Example of Ionic Compound

NaCl, ZnCl, CuF2, NaOH, KOH, K2Cr2O7

NaCl, CaCO3, Mg(NO3)2, KF, RB2O, FrBR
sodium chloride,NaCl
magnesium fluoride,MgF2
caesium chloride, CsCI
sodium sulphide,Na2S
barium chloride,BaCl2
magnesium nitride, Mg3N

NaCl sodium chloride
NaI Sodium iodide
NaBr sodium bromide
KCl Potassium chloride
KI potassium iodide
KBr potassium bromide
There are many ionic compounds. but for such an open question you can take any combination of a group 1 element and combine it with any group 7 

I. Compounds of great ionic character

Two types of compounds fall into this category: 1. those consisting of a metal combined with a nonmetal (e.g. NaCl, Ag 2S, PbO) and 2. compounds containing polyatomic ions, except for the oxoacids (e.g. CaSO4, NH4NO3, KCN, but excluding H2SO4, HNO3 etc.). For the sake of naming compounds, they will be classified as ionic compounds in this tutorial.
To name an ionic compound, one should name the cation first, then, name the anion (with the word 'ion' omitted). It is not necessary to indicate the number of cations and anions in the compound because it is understood that the total positive charges carried by the cations must equal the total negative charges carried by the anions. A few examples are listed below:
potassium ion + iodide ion = potassium iodide
cobalt(II) ion + two chloride ions = cobalt(II) chloride
ion + three chloride ions = cobalt(III) chloride
mercury(I) ion + two chloride ions = mercury(I) chloride or mercurous chloride
silver ion + nitrate ion = silver nitrate
It is not called silver(I) nitrate because Ag+ is the only stable ion of silver.
two ammonium ions + sulfide ion = ammonium sulfide
aluminum ion + bicarbonate ion = aluminum bicarbonate or aluminum hydrogen carbonate
Some ionic compounds incorporate water molecules in their structure. These compounds are called hydrates. To name the hydrates, the number of waters of hydration is indicated by a Greek prefix following the name of the compound. For example, CuSO4�5H2O is called copper(II) sulfate pentahydrate.
Since the number of cations and anions in a molecule is not specified in the name of an ionic compound, to figure out the molecular formula from the name sometimes is not straightforward. The following examples show how this can be achieved in a systematic matter:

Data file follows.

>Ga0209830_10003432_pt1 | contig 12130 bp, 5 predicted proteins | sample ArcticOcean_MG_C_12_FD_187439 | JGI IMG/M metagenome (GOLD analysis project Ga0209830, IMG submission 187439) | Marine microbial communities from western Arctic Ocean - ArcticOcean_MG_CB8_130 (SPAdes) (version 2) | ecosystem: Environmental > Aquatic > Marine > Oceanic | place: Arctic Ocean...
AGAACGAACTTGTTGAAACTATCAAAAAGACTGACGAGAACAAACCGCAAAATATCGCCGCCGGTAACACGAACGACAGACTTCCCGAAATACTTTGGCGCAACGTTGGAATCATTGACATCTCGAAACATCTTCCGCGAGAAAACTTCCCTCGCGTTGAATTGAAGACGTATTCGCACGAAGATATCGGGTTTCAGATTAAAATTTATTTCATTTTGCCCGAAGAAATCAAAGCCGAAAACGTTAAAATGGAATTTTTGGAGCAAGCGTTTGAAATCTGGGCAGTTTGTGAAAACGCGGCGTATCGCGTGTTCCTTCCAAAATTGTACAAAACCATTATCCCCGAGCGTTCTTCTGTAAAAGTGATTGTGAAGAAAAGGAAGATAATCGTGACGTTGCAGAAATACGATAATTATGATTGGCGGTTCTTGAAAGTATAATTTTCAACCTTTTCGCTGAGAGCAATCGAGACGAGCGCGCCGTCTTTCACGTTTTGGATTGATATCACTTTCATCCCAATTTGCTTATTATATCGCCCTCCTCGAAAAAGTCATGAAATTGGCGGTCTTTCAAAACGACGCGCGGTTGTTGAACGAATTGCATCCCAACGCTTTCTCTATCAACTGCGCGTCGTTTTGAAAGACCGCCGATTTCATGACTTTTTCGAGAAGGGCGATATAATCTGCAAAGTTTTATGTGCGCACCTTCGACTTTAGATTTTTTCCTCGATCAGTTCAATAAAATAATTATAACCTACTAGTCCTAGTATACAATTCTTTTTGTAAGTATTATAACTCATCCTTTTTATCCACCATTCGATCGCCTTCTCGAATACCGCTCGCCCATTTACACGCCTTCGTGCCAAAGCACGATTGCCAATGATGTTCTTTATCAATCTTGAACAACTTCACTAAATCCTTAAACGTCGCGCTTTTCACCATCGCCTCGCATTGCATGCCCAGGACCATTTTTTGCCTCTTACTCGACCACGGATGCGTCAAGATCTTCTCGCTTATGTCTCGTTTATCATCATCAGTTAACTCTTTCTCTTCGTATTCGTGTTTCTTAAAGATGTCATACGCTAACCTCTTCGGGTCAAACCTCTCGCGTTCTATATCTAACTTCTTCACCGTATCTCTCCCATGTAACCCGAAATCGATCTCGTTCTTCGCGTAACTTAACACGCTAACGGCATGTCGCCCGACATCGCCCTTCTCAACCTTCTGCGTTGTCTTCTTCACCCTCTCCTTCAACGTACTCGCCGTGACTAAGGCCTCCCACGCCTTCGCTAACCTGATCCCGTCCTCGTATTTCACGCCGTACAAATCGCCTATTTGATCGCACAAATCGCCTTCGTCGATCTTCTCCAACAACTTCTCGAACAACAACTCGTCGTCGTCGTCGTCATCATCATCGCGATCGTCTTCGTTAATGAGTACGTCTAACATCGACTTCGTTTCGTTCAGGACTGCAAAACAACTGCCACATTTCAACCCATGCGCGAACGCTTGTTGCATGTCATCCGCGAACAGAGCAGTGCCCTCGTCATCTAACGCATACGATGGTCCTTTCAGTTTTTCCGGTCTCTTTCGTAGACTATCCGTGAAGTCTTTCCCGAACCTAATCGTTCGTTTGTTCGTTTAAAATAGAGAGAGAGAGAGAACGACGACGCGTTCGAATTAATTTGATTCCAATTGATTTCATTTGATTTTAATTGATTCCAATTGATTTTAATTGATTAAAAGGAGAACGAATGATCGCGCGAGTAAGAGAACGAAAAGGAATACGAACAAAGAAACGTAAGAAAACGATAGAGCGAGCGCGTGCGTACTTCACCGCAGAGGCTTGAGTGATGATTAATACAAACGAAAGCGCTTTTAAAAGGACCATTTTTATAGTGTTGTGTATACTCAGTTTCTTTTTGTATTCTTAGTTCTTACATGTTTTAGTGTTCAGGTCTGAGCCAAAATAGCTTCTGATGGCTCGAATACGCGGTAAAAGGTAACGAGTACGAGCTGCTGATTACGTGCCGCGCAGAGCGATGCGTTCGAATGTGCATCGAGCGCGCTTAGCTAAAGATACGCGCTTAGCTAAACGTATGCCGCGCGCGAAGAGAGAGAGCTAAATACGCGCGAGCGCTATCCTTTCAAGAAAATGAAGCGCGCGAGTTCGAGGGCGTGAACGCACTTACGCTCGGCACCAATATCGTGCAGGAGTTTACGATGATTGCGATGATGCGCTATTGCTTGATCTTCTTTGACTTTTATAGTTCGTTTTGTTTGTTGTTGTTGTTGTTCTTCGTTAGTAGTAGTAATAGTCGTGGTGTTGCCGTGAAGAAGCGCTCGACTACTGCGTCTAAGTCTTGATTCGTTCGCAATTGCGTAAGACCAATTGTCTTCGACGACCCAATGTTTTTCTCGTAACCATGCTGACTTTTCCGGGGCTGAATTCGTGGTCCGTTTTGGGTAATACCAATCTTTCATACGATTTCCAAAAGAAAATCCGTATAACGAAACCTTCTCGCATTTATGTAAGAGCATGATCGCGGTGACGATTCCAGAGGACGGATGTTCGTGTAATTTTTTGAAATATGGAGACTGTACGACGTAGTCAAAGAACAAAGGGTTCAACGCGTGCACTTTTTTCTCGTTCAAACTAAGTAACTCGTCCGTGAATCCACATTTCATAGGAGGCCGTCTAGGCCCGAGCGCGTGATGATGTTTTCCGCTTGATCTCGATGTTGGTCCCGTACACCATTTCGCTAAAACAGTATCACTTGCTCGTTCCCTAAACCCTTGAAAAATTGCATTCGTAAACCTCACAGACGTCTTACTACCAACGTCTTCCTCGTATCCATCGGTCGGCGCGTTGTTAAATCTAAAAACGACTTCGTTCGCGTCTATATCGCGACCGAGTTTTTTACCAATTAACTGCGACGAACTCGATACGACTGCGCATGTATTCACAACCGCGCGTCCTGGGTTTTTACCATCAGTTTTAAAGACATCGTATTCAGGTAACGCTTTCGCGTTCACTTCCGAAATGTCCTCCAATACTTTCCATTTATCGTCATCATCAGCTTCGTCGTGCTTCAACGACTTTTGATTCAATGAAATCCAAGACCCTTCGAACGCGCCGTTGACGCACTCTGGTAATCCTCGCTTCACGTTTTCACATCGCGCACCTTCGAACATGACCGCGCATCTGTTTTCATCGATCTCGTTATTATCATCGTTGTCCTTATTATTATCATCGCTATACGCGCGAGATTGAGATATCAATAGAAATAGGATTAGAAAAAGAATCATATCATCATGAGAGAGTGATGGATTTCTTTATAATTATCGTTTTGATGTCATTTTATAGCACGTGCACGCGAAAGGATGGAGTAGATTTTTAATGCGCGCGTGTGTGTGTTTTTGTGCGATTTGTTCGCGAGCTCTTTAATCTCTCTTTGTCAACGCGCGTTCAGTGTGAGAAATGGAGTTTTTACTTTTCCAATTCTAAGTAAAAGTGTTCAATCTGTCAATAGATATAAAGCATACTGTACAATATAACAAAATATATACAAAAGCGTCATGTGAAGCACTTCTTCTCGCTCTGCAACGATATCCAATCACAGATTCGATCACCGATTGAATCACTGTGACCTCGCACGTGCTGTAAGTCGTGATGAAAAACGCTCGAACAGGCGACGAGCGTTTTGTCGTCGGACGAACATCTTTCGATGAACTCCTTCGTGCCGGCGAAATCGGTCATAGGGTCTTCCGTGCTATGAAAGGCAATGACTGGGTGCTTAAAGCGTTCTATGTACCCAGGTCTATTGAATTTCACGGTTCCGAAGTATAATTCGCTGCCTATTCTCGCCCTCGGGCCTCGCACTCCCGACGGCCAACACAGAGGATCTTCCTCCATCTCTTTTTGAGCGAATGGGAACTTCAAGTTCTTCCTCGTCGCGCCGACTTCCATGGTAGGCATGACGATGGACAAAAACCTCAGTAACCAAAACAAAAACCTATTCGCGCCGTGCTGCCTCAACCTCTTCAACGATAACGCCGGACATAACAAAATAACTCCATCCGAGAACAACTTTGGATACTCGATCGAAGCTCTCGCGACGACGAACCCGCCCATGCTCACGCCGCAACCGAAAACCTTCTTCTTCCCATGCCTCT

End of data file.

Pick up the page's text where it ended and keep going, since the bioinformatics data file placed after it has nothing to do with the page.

Example 1: Give the molecular formula of aluminum sulfide.
i) Since aluminum is a metal and sulfur is a nonmetal, this compound is classified as an ionic compound.
ii) The cation, aluminum ion, is: Al3+ (if you forget the charge of the aluminum ion, look up the position of Al in the periodic chart).
iii) The anion, sulfide, is: S2- (the –ide suffix indicates that it is a simple anion)
iv) How many Al3+ should combine with the appropriate number of S2- such that the molecule carries no net charge? Al2O3 is the answer.
Example 2: Give the molecular formula of vanadium(III) phosphate.
i) You may not recognize that vanadium is a metal. However, the suffix –ate in the word 'phosphate' is the hint of an oxoanion, a polyatomic ion. You know that this compound is classified as an ionic compound.
ii) The cation, vanadium(III) = V3+
iii) The anion, phosphate = PO43+
iv) How many V3+ should combine with the appropriate number of PO43- such that the molecule carries no net charge? VPO4 is the answer.
Example 3: Give the molecular formula of ammonium sulfate.
i) Both ammonium and sulfate are polyatomic ions, again, this compound is classified as an ionic compound.
ii) The cation is ammonium ion = NH4+
iii) The anion is sulfate ion = SO42-
iv) The molecular formula of the compound is (NH4)2SO4, because it takes two groups of NH4+ to combine with one SO42- to give a molecule that carries no charge.

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